By Alan Prendergast
By Michael Roberts
By Michael Roberts
By Amber Taufen
By Patricia Calhoun
By William Breathes
By Michael Roberts
By Melanie Asmar
The stage lights brighten, illuminating two irregular groupings of styrofoam blocks arranged like rock formations on a beach. A stagehand adds the sound of waves breaking on the shore, and then...nothing.
"Uh, when the lights come up, that means the play is supposed to start," shouts director Jimy Murphy from his seat several rows up at Evergreen's Centre Stage theatre. Embarrassed offstage giggles escape from behind the curtains. Murphy laughs, too -- this is just a rehearsal -- and again calls for action.
This time he gets it, as a middle-aged actor bounds on stage, playing the part of a jogger. The jogger trots in circles until his "running partner" appears, out of breath, pulls out a pack of cigarettes and attempts to light one -- butt first. He doesn't smoke, the first runner points out.
"Gotta start," the smoker wheezes. "Boss smokes."
"So, is everybody at work sucking on the teats of cancer?" the first jogger asks.
"Nah, just me. He loves me...I enable him."
So begins Heaven's a Nude Beach.
"It's about personal freedom and the different layers of illusion we wrap around ourselves," Murphy, who also wrote the play, explains. "And heaven and hell, and life and death...I've got it all."
He's got a bad case of nerves, too: Only one week until opening night, and some of his actors are still learning their lines. It doesn't help that Heaven's a Nude Beach, Murphy's first "adult" production, is following the very successful All in the Timing, which the Evergreen Players recently presented on this same stage -- and which earned the troupe a prestigious American Association of Community Theater regional championship that qualified it for a national competition this spring.
Just a few minutes earlier, Murphy had called his eight actors and actresses on stage for some last-minute pointers and encouragement. The cast includes several Evergreen Players as well as other actors from "down the hill" who responded to Murphy's open-audition call. But some were involved long before that, participating in early readings of the play last April when Murphy wanted feedback -- feedback that resulted in a rewrite of the entire second act.
Now there's no time to rewrite more than a line or two. So when the actors assembled on the stage, Murphy told them he wanted to run through both acts of the play without stopping. "I want you to stay in character -- and no calling for lines," he said. The actors should fully explore the "conflicts" between the characters in the play, he continued, "their relationship to each other and to the beach, which is also a character." They were not to think too much, but to have fun, all the while remembering that it will be up to them to "create the beach for the audience."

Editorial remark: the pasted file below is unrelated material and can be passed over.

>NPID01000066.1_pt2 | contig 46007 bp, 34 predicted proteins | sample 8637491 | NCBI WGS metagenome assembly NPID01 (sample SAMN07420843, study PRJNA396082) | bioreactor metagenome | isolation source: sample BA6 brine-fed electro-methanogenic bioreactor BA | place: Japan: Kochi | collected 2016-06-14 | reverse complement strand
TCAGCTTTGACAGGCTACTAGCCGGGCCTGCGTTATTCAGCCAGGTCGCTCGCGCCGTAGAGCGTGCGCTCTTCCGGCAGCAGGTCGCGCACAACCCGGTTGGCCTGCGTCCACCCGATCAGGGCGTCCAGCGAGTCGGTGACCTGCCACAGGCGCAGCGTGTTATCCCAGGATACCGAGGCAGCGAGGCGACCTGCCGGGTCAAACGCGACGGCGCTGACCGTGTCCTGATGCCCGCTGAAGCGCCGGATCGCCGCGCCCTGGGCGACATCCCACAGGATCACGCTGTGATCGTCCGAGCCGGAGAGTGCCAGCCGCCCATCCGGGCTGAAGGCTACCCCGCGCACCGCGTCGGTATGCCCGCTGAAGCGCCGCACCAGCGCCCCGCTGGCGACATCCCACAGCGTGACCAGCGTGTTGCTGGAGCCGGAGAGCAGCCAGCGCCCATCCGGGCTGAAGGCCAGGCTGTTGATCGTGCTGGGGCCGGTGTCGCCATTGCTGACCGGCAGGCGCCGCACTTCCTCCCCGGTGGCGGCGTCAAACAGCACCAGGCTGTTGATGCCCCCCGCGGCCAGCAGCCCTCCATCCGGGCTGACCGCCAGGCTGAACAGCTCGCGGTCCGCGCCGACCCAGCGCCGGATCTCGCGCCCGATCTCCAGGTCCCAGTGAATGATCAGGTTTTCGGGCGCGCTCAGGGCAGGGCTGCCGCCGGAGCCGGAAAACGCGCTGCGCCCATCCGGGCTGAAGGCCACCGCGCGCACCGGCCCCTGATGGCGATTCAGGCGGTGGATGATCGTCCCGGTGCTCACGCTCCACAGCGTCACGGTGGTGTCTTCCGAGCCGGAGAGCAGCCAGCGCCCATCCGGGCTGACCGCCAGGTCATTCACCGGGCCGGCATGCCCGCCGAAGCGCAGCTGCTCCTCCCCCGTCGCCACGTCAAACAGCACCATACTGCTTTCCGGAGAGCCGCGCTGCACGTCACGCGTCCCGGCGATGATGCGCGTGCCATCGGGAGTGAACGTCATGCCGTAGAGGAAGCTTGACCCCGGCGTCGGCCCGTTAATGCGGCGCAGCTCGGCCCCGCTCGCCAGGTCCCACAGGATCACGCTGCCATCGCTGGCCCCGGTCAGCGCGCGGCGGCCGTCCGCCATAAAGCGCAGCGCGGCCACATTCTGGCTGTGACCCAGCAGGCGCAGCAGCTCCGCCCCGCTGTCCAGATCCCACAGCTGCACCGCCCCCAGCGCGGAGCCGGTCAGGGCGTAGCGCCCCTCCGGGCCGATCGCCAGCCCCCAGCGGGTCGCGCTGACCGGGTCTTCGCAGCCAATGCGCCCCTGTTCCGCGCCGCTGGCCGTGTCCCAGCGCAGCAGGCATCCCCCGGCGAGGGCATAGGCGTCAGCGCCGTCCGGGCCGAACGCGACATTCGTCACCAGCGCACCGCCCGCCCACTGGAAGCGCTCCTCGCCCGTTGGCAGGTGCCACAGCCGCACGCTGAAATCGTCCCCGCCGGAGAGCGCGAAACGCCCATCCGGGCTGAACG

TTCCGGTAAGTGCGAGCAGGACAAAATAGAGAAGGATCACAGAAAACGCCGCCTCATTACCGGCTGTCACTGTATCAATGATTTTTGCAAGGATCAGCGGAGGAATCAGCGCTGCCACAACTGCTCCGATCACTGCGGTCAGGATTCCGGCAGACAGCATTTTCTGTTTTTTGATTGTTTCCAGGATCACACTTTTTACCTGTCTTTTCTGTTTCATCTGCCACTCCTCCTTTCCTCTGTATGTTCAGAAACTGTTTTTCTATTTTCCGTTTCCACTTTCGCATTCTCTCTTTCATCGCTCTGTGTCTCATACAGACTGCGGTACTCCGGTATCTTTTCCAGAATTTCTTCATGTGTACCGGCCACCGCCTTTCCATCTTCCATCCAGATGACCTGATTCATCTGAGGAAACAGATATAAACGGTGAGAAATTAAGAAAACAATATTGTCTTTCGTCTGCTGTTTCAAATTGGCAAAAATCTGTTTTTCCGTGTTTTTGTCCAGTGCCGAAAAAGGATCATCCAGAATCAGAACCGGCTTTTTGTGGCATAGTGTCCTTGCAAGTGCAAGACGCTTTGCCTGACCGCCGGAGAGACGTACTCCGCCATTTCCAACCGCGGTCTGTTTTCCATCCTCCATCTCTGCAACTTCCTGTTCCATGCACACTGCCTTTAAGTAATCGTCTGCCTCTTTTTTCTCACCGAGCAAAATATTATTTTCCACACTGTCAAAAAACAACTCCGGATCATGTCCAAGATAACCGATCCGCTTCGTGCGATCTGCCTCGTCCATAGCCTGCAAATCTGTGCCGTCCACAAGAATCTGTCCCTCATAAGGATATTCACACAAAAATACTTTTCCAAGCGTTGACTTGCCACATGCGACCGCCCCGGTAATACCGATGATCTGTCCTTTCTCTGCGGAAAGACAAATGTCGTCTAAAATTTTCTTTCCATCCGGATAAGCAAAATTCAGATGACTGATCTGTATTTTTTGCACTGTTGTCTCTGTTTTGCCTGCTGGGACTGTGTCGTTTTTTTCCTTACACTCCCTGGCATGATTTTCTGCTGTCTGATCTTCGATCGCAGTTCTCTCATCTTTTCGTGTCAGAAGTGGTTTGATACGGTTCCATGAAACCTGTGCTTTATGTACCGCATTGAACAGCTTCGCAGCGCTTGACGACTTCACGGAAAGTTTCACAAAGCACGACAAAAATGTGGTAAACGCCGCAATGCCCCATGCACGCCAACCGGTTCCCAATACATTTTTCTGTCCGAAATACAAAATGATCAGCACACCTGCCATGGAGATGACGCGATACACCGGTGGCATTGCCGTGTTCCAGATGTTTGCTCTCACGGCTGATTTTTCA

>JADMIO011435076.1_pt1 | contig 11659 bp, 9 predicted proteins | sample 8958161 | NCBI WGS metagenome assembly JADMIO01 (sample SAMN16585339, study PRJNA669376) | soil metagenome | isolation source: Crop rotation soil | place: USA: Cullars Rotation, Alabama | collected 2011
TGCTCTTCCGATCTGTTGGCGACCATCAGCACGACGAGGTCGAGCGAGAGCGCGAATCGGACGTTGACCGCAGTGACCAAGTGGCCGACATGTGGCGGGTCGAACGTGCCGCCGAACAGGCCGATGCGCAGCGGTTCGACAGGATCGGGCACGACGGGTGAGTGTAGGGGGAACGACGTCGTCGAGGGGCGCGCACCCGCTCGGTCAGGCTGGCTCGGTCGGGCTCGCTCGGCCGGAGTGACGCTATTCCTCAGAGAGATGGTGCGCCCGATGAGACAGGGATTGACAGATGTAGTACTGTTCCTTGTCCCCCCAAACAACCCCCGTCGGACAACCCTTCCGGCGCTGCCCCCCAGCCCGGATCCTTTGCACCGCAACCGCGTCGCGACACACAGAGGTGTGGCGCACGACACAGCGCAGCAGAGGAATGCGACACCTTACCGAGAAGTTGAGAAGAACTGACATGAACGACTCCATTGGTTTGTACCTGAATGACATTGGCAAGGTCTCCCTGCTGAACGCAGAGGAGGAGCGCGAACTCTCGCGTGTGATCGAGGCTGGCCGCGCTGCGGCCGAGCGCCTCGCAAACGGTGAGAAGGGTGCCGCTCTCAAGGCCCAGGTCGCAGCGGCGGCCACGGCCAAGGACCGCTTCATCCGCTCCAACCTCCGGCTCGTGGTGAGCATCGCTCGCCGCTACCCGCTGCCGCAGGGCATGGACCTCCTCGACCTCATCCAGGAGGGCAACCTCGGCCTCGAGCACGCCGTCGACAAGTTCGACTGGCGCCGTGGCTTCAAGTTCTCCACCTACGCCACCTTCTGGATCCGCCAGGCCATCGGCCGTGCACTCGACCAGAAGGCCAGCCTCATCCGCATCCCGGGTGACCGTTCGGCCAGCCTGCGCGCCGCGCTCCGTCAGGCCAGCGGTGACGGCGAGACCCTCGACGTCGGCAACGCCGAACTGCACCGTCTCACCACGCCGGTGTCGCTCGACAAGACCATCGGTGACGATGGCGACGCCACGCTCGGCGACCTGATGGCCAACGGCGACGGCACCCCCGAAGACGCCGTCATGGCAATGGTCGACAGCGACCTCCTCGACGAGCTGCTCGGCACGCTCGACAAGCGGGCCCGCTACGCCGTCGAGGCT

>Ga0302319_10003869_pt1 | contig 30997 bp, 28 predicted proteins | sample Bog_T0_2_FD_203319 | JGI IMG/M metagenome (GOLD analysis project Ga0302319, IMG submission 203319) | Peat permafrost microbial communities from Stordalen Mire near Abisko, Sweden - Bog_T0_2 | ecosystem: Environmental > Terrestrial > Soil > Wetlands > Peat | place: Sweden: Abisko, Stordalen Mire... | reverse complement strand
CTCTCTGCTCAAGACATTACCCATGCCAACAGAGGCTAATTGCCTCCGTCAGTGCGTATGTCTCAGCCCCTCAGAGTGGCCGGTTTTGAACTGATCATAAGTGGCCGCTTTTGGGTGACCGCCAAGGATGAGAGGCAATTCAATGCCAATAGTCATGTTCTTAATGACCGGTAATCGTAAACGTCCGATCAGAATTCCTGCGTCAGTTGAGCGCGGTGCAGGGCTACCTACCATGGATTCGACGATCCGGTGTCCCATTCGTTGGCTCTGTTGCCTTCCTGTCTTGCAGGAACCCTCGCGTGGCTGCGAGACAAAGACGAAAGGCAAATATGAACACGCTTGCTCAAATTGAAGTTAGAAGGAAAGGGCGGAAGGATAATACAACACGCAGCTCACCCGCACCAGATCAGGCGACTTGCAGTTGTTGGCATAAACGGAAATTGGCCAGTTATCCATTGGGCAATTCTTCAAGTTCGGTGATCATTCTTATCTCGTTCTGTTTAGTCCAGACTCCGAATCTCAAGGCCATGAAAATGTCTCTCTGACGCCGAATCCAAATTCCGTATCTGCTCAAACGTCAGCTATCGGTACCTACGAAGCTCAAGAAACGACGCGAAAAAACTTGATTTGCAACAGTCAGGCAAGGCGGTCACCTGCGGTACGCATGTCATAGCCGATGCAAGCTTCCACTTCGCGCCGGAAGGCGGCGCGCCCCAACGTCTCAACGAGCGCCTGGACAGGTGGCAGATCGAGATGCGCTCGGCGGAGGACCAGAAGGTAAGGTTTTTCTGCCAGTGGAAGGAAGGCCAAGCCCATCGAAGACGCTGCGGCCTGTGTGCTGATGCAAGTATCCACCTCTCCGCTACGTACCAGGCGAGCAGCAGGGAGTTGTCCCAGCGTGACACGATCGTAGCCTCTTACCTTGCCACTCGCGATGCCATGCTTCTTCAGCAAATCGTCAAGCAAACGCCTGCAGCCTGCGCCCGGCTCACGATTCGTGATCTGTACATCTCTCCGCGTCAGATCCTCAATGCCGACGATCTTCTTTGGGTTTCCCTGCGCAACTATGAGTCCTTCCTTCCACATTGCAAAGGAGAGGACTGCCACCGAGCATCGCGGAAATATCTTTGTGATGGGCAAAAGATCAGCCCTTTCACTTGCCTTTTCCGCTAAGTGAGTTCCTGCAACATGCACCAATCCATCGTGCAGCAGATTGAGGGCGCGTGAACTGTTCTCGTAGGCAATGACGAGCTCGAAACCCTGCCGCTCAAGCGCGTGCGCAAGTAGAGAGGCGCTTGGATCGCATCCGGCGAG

That said, Murphy sent his cast offstage to focus before calling for the lights, wave noises...and actors.
Five minutes into the scene with the joggers, Murphy forgets his pledge not to interrupt. "Hold on," he shouts, leaving his seat and leaping up on the stage. He wants the first jogger to take bigger strides as he runs, to "look like you're working out." Murphy throws shadow punches, executes a few jumping jacks and races around the stage to demonstrate.
"I was a little concerned about bigger strides. This is a small stage," the actor explains meekly. But Murphy has already turned his attention to the second jogger. He wants "more gasping" upon entrance, moreexhaustion. And both actors, he says, are to "go into the alpha-male thing" as they spy the nude females on the beach. "Puff out your chest," Murphy says, puffing out his own.
As he gasps, puffs and prances, it's easy to see the old energy that once made Murphy's band, the Kamikazi Klones, the hottest draw in Denver, with legitimate hopes of a major record deal. But that was twenty years ago. For the past dozen years, Murphy's musical aspirations have played second fiddle to his family, a children's theater group called the Kamikazi Kids, and the charter school Murphy helped found -- one based on "experiential" learning for kids who, like Murphy, don't fit into traditional schools. Today his trademark braid is streaked with gray, and his boyish features are lined with the tracks of middle age. Although the Klones still get together occasionally (the band has had more farewell tours than KISS), these days it's just for fun. Sometimes bittersweet fun, since one of the original bandmembers died in 1998.
But now Murphy thinks he's ready for another run at the bigtime, on a larger stage. He believes he has something to say, and this play, in this place, is the beginning.
Murphy's maternal grandfather, Beth King, discovered the town of Evergreen while he was playing with a traveling jazz band in the 1930s. King was a restless sort, according to his grandson, and "he might go out to work one day and disappear for four years." But after he found Evergreen, he began taking his wife and kids there to "escape the heat in Oklahoma." One day he decided to stay for good. He moved the family to Colorado permanently and opened King Hardware in a building that still stands downtown.